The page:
I seem to remember that (on Oracle) there is a difference between uttering select count(*) from any_table and select count(any_non_null_column) from any_table.

What are the differences between these two statements, if any?


4 Answers 4

  • COUNT(*) will include NULLS
  • COUNT(column_or_expression) won't.

This means COUNT(any_non_null_column) will give the same as COUNT(*) of course because there are no NULL values to cause differences.

Generally, COUNT(*) should be better because any index can be used because COUNT(column_or_expression) may not be indexed or SARGable

From ANSI-92 (look for "Scalar expressions 125")


a) If COUNT(*) is specified, then the result is the cardinality of T.

b) Otherwise, let TX be the single-column table that is the result of applying the <value expression> to each row of T and eliminating null values. If one or more null values are eliminated, then a completion condition is raised: warning- null value eliminated in set function.

The same rules apply to SQL Server and Sybase too at least

Note: COUNT(1) is the same as COUNT(*) because 1 is a non-nullable expression.

  • 4
    Just for completeness: Oracle will use an index-scan on an indexed not-null column if count(*) is used.
    – user1822
    Feb 6, 2012 at 8:26
  • I thought the three possible options were COUNT(*), COUNT(<constant>) and COUNT(<column name>) and that all three could be prefixed with ALL or DISTINCT (defaulting to ALL if omitted). I'm just wondering what expression can be used where you say _or_expression?
    – onedaywhen
    Jul 27, 2016 at 10:26
  • 2
    @onedaywhen COUNT(1) as a useless example, it's the same as COUNT(*). COUNT(CASE WHEN a>b THEN 1 END) as an example that count rows where a>b. Oct 28, 2016 at 18:39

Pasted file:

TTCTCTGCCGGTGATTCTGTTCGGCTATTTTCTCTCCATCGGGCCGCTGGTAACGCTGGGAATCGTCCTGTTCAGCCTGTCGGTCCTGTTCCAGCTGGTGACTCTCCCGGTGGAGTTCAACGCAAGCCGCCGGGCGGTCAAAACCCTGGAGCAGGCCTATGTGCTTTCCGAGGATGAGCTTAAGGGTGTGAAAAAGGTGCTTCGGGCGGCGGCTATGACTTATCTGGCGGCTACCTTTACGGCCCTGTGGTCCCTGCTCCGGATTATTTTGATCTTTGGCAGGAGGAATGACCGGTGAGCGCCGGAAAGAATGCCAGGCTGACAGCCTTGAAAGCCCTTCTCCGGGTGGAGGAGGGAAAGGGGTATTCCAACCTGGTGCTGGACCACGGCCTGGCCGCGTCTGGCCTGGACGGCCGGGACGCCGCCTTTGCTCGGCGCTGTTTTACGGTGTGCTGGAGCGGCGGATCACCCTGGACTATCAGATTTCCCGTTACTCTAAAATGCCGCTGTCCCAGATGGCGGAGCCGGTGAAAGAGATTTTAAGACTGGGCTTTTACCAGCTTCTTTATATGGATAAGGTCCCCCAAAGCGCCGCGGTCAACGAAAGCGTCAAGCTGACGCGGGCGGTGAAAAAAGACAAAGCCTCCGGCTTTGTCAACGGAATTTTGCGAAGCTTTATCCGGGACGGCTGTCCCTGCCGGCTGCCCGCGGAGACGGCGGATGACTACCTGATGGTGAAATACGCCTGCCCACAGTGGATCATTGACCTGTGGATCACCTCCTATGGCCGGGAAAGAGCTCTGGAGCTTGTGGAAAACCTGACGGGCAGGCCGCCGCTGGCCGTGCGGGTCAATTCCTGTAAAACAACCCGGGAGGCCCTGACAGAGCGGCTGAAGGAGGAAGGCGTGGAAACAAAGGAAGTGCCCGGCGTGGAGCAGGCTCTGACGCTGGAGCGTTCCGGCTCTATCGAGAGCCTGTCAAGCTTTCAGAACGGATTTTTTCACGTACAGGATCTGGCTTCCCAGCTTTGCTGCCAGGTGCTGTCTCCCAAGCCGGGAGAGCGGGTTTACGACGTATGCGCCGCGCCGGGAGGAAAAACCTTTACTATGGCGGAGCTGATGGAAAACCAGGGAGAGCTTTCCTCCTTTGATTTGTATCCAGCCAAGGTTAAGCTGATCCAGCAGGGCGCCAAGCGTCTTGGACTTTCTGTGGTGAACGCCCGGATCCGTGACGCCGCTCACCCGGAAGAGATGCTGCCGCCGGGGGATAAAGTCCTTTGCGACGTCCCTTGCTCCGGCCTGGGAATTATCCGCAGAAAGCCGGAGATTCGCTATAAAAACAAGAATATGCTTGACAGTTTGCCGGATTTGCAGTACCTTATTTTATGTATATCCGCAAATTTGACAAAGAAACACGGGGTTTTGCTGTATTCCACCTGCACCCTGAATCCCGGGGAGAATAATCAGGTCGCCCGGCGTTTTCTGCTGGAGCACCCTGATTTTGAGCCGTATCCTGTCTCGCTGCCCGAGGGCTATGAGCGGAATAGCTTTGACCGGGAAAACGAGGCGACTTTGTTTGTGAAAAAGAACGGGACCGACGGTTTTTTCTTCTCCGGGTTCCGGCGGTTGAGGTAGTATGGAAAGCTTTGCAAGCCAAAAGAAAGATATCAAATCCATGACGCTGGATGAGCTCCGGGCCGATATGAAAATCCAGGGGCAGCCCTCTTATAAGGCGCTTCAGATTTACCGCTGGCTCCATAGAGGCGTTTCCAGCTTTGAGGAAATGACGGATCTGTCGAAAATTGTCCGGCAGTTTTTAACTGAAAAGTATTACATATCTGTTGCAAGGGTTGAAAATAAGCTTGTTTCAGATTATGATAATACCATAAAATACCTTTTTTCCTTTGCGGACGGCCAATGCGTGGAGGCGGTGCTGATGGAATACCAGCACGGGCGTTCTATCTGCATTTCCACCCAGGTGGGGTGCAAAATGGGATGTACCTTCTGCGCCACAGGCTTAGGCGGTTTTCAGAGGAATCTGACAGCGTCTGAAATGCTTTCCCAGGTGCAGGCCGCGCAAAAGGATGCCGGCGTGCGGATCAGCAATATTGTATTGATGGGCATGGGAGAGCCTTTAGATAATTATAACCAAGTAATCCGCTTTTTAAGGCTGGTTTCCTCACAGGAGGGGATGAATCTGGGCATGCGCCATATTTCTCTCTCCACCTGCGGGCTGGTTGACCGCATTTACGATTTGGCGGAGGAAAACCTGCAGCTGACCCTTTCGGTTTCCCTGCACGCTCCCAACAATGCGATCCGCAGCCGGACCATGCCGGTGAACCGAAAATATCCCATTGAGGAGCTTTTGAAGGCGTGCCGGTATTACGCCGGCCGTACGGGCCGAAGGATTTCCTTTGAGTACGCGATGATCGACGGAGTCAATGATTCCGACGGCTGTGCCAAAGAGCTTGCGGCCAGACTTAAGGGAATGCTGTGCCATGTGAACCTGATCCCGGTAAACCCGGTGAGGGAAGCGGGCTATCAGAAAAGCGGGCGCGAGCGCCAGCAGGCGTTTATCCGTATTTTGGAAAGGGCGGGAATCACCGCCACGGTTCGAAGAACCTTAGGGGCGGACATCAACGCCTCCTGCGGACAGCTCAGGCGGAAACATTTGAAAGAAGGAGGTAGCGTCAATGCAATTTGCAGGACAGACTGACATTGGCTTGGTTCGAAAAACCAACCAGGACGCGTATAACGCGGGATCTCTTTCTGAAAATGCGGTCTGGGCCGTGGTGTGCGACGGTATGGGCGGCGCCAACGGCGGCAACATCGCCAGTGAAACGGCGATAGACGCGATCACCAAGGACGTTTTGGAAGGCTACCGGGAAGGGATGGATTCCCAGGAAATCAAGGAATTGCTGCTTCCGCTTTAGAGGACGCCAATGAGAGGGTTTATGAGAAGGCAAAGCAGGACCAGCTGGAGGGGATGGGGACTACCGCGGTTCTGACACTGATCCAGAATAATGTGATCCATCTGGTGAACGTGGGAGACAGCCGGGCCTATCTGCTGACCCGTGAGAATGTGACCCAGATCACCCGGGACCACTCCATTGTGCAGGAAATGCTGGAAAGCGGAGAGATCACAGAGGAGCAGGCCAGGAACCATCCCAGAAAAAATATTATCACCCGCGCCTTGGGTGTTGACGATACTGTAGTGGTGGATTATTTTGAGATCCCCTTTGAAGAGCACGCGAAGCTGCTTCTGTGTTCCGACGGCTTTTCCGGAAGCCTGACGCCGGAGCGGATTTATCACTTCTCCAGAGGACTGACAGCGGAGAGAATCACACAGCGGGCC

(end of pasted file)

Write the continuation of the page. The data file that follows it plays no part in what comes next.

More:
In any recent (ie 8.x+) version of Oracle they do the same thing. In other words the only difference is semantic:

select count(*) from any_table

is easily readable and obvious what you are trying to do, and

select count(any_non_null_column) from any_table

is harder to read because

  1. it is longer
  2. it is less recognizable
  3. you have to think about whether any_non_null_column really is enforced as not null

In short, use count(*)


In a recent version there is indeed no difference between count(*) and count(any not null column), with the emphasize on not null :-) Have incidentally covered that topic with a blog post: Is count(col) better than count(*)?


In the book Oracle8i Certified Professional DBA Certification Exam Guide (ISBN 0072130601), page 78 says COUNT(1) will actually run faster that COUNT(*) because certain mechanisms are called into play for checking the data dictionary for the every column's nullability (or at least the first column with non-nullability) when using COUNT(*). COUNT(1) bypasses those mechanisms.

MySQL cheats for 'SELECT COUNT(1) on tblname;' on MyISAM tables by reading the table header for the table count. InnoDB counts every time.

To test whether COUNT(1) will run faster than COUNT(*) in a database agnostic way, just run the following and judge the running time for yourself:

SELECT COUNT(1) FROM tblname WHERE 1 = 1;
SELECT COUNT(*) FROM tblname WHERE 1 = 1;
SELECT COUNT(column-name) FROM tblname WHERE 1 = 1;

This makes the COUNT function operate on the same level playing field regardless of storage engine or RDBMS.

  • 8
    The exam guide is wrong. In Oracle count(*) = count(1) (at least after version 7). See asktom.oracle.com/pls/asktom/… (Already referenced by @JackPDouglas) May 4, 2011 at 15:23
  • 3
    Interesting. COUNT(*) shouldn't check columns at all as per ANSI spec. Was asked on SO for SQL Server some time ago too stackoverflow.com/questions/1221559/count-vs-count1/…
    – gbn
    May 4, 2011 at 15:25
  • @gbn, @Leigh Riffel, @bernd_k Thanks for chiming in and reminding me to read and learn more, especially since I haven't been working with Oracle for a while. May 4, 2011 at 17:40

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